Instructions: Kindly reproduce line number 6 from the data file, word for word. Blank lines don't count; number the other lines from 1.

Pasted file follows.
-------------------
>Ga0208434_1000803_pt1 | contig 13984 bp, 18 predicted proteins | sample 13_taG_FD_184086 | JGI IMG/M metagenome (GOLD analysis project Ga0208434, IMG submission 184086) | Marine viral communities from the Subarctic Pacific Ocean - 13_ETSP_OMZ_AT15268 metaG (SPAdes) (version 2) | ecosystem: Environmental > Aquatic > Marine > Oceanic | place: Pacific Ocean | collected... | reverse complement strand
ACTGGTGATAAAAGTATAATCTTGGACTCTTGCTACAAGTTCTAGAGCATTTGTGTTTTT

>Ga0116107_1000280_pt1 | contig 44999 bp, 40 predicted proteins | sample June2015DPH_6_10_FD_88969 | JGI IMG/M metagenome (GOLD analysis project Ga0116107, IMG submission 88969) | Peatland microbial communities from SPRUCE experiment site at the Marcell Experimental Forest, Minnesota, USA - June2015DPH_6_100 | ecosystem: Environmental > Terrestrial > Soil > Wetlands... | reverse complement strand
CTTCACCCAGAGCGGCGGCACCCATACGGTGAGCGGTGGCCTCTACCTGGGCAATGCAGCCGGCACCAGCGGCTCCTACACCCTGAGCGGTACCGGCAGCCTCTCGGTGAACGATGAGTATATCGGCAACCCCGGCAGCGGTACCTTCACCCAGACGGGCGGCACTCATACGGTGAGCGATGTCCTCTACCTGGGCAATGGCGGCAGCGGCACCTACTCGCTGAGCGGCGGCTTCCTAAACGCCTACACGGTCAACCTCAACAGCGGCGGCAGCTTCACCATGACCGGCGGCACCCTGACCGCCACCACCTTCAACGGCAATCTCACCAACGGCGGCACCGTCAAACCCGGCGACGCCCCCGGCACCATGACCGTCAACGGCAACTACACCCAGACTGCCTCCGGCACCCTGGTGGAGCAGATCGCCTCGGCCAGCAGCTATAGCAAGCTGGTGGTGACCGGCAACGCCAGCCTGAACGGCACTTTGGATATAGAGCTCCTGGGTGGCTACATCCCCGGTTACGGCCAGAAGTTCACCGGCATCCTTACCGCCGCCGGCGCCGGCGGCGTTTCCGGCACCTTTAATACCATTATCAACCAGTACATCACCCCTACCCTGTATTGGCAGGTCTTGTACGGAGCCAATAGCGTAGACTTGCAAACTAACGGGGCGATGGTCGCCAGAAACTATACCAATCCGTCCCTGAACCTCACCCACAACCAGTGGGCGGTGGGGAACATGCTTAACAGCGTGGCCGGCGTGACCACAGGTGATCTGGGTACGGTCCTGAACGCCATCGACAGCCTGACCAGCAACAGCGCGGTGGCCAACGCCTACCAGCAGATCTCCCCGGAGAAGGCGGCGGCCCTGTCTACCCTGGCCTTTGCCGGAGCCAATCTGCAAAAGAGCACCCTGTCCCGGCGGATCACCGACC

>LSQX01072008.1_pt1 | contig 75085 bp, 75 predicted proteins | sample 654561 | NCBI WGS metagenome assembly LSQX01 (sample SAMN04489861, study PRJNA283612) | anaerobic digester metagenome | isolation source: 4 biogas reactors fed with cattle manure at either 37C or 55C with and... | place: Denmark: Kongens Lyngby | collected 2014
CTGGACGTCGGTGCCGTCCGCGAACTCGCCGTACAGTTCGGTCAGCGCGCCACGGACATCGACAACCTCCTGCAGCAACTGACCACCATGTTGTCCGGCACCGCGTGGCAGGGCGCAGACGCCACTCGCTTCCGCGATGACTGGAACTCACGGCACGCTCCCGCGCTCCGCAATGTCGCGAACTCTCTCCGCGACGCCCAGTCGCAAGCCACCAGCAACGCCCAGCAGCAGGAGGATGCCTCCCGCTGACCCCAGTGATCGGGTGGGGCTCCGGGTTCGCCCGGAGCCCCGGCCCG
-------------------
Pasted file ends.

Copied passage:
CTGGACGTCGGTGCCGTCCGCGAACTCGCCGTACAGTTCGGTCAGCGCGCCACGGACATCGACAACCTCCTGCAGCAACTGACCACCATGTTGTCCGGCACCGCGTGGCAGGGCGCAGACGCCACTCGCTTCCGCGATGACTGGAACTCACGGCACGCTCCCGCGCTCCGCAATGTCGCGAACTCTCTCCGCGACGCCCAGTCGCAAGCCACCAGCAACGCCCAGCAGCAGGAGGATGCCTCCCGCTGACCCCAGTGATCGGGTGGGGCTCCGGGTTCGCCCGGAGCCCCGGCCCG